You are right. The Government cannot run out of money. But, as we have seen in countless examples, over thousands of years, Governments can destroy the value of their currency. We don’t need Big Government to plan our future. The free market will do just fine, thank you.

L. Randall Wray L. Randall WrayMay 15th, 2013 at 1:09 am

NMM: Ahh, gold reserves. I thought that is where we were headed! Sapping our precious bodily fluids and all that stuff. Not that Dr Strangelove was entirely wrong. We do deserve a better govt.

L. Randall Wray L. Randall WrayMay 15th, 2013 at 1:11 am

NMM: UhhMMM: your point? Money provides access to the output of those “real resources”.

L. Randall Wray L. Randall WrayMay 15th, 2013 at 1:13 am

Yep. I’ve got a map to a secret cave where you can live your life free of all the intrusions of modernity. 5 bucks and it is yours.

L. Randall Wray L. Randall WrayMay 15th, 2013 at 1:14 am

nmm: Yep. Free mkt is doing just one heckuva good job, Brownie. Let’s just let it do its thing.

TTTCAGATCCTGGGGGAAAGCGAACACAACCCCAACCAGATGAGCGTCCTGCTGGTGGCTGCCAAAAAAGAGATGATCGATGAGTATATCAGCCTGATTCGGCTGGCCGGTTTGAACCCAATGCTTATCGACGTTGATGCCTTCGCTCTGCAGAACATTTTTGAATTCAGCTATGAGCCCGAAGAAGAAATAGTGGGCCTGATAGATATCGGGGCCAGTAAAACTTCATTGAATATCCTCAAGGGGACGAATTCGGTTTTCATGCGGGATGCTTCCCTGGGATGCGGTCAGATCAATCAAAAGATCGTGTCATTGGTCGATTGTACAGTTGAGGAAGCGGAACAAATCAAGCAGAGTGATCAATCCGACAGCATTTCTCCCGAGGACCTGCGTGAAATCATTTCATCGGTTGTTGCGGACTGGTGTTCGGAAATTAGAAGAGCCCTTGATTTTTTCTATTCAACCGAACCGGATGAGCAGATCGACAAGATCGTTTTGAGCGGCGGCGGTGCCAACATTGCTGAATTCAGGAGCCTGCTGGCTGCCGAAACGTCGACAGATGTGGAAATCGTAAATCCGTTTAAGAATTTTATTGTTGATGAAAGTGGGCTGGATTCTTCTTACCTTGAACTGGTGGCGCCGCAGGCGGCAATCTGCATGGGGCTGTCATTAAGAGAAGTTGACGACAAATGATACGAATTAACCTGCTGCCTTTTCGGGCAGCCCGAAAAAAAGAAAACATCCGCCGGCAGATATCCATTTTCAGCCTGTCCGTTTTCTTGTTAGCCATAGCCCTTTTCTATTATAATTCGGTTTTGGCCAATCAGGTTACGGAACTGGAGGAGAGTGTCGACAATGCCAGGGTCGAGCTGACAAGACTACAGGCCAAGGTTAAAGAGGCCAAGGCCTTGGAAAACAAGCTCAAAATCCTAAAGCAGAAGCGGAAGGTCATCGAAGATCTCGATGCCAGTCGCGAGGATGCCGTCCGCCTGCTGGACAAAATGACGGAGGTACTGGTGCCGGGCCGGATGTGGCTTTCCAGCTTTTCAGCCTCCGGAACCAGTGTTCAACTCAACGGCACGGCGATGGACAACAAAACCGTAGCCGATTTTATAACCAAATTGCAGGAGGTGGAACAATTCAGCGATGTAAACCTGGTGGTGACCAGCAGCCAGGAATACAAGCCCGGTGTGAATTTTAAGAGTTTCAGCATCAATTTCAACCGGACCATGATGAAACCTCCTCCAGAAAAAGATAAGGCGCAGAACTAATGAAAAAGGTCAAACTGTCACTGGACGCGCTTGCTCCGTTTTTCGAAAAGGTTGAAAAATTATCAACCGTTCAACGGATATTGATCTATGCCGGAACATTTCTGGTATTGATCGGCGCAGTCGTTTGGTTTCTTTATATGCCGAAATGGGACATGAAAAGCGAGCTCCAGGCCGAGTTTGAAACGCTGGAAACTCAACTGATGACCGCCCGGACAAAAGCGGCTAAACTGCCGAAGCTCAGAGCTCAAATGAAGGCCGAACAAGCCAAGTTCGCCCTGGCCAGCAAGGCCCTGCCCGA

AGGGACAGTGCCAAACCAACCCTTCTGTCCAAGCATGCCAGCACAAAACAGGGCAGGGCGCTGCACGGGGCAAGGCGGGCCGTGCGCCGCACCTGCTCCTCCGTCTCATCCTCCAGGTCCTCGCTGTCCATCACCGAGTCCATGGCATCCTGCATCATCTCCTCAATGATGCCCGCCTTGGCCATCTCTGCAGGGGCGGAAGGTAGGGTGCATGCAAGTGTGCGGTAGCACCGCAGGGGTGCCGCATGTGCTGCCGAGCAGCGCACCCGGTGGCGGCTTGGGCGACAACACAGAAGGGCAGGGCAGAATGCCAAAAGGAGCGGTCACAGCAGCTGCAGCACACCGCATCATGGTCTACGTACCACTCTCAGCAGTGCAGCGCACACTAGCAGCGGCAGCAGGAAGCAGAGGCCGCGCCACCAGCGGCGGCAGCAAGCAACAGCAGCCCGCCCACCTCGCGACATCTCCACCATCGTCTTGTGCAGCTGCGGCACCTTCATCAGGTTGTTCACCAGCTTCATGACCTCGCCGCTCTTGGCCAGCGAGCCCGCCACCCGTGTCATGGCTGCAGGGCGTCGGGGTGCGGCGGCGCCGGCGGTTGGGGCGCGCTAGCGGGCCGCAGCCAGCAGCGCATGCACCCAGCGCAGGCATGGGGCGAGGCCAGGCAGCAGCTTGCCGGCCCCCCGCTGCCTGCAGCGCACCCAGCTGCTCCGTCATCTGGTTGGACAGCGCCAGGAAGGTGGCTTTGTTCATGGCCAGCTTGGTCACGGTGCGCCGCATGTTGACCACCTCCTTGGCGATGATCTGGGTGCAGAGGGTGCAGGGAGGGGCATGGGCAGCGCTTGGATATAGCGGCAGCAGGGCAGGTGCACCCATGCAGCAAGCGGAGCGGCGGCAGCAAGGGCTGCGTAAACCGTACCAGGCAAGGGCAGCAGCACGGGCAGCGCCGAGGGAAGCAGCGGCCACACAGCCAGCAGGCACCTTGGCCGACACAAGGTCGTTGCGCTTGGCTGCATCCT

TrueStoryMay 15th, 2013 at 2:31 am

The US Constitution is plenty fantastic. The US Constitution has no bearing on facts of economics.

It is worth noting, the preamble of the Constitution:

"We the People of the United States, in Order to form a more perfect Union, establish Justice, insure domestic Tranquility, provide for the common defence, promote the general Welfare, and secure the Blessings of Liberty to ourselves and our Posterity, do ordain and establish this Constitution for the United States of America."

If you are going to appeal to politics to disregard economics, in order to promote a certain kind of economy, it is worth understanding the politics you cite. The Preamble states why we have a United States. Justice. Tranquility. Common defense. General Welfare. Liberty. In that order.